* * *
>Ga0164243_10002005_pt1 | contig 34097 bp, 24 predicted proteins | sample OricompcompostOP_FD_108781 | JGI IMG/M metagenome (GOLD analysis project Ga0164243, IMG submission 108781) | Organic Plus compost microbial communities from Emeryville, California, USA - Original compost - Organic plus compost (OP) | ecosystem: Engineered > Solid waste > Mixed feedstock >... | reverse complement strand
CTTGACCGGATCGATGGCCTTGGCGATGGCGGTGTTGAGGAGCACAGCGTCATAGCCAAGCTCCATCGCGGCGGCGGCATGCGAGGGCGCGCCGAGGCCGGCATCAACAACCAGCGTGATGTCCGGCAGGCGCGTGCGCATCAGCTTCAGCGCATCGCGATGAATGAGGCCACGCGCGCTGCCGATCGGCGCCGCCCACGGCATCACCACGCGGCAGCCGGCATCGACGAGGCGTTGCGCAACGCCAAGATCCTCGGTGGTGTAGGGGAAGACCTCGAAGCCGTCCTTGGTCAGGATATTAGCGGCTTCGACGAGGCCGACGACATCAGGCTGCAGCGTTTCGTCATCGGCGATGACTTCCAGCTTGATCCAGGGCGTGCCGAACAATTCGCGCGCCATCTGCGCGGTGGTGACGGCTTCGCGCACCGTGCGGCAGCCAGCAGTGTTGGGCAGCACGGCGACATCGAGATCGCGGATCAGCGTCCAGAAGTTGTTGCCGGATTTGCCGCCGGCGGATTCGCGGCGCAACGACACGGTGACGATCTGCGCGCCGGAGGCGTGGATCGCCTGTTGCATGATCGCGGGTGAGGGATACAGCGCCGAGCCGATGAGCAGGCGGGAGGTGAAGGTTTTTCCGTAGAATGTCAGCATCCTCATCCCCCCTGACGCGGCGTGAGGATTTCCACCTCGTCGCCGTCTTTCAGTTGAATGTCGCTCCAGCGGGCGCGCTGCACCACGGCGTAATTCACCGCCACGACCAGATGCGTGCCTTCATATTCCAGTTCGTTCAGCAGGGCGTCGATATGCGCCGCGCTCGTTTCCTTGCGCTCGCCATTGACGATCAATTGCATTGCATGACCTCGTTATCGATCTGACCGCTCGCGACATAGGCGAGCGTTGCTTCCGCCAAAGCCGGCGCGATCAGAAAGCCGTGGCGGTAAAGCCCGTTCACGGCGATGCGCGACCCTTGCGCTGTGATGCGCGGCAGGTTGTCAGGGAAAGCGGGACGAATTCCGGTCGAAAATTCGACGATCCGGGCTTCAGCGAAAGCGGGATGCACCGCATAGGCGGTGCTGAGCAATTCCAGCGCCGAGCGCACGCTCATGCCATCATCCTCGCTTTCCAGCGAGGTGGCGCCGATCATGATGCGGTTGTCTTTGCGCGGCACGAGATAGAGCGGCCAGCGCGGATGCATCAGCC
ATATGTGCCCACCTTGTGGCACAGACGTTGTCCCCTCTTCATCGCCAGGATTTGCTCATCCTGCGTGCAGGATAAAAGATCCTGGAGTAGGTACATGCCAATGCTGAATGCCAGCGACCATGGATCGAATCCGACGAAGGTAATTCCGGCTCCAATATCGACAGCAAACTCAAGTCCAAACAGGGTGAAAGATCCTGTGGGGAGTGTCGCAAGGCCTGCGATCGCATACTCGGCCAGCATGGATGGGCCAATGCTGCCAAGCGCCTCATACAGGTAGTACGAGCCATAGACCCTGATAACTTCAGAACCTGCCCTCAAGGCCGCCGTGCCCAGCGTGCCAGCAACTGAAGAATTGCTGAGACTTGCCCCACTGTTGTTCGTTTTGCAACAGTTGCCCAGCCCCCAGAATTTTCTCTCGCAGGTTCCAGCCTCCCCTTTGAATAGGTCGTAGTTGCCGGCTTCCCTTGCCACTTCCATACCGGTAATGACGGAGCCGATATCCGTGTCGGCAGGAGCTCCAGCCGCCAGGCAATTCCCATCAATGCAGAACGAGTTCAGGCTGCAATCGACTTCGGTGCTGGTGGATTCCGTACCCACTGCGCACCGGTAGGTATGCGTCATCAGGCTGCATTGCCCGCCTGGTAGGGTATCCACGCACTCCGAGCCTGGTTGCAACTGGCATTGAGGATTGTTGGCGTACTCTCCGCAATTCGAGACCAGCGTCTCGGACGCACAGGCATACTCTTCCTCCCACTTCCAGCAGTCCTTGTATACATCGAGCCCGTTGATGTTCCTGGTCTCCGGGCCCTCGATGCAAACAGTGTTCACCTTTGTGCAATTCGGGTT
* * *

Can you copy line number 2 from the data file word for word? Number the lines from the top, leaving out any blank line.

CTTGACCGGATCGATGGCCTTGGCGATGGCGGTGTTGAGGAGCACAGCGTCATAGCCAAGCTCCATCGCGGCGGCGGCATGCGAGGGCGCGCCGAGGCCGGCATCAACAACCAGCGTGATGTCCGGCAGGCGCGTGCGCATCAGCTTCAGCGCATCGCGATGAATGAGGCCACGCGCGCTGCCGATCGGCGCCGCCCACGGCATCACCACGCGGCAGCCGGCATCGACGAGGCGTTGCGCAACGCCAAGATCCTCGGTGGTGTAGGGGAAGACCTCGAAGCCGTCCTTGGTCAGGATATTAGCGGCTTCGACGAGGCCGACGACATCAGGCTGCAGCGTTTCGTCATCGGCGATGACTTCCAGCTTGATCCAGGGCGTGCCGAACAATTCGCGCGCCATCTGCGCGGTGGTGACGGCTTCGCGCACCGTGCGGCAGCCAGCAGTGTTGGGCAGCACGGCGACATCGAGATCGCGGATCAGCGTCCAGAAGTTGTTGCCGGATTTGCCGCCGGCGGATTCGCGGCGCAACGACACGGTGACGATCTGCGCGCCGGAGGCGTGGATCGCCTGTTGCATGATCGCGGGTGAGGGATACAGCGCCGAGCCGATGAGCAGGCGGGAGGTGAAGGTTTTTCCGTAGAATGTCAGCATCCTCATCCCCCCTGACGCGGCGTGAGGATTTCCACCTCGTCGCCGTCTTTCAGTTGAATGTCGCTCCAGCGGGCGCGCTGCACCACGGCGTAATTCACCGCCACGACCAGATGCGTGCCTTCATATTCCAGTTCGTTCAGCAGGGCGTCGATATGCGCCGCGCTCGTTTCCTTGCGCTCGCCATTGACGATCAATTGCATTGCATGACCTCGTTATCGATCTGACCGCTCGCGACATAGGCGAGCGTTGCTTCCGCCAAAGCCGGCGCGATCAGAAAGCCGTGGCGGTAAAGCCCGTTCACGGCGATGCGCGACCCTTGCGCTGTGATGCGCGGCAGGTTGTCAGGGAAAGCGGGACGAATTCCGGTCGAAAATTCGACGATCCGGGCTTCAGCGAAAGCGGGATGCACCGCATAGGCGGTGCTGAGCAATTCCAGCGCCGAGCGCACGCTCATGCCATCATCCTCGCTTTCCAGCGAGGTGGCGCCGATCATGATGCGGTTGTCTTTGCGCGGCACGAGATAGAGCGGCCAGCGCGGATGCATCAGCC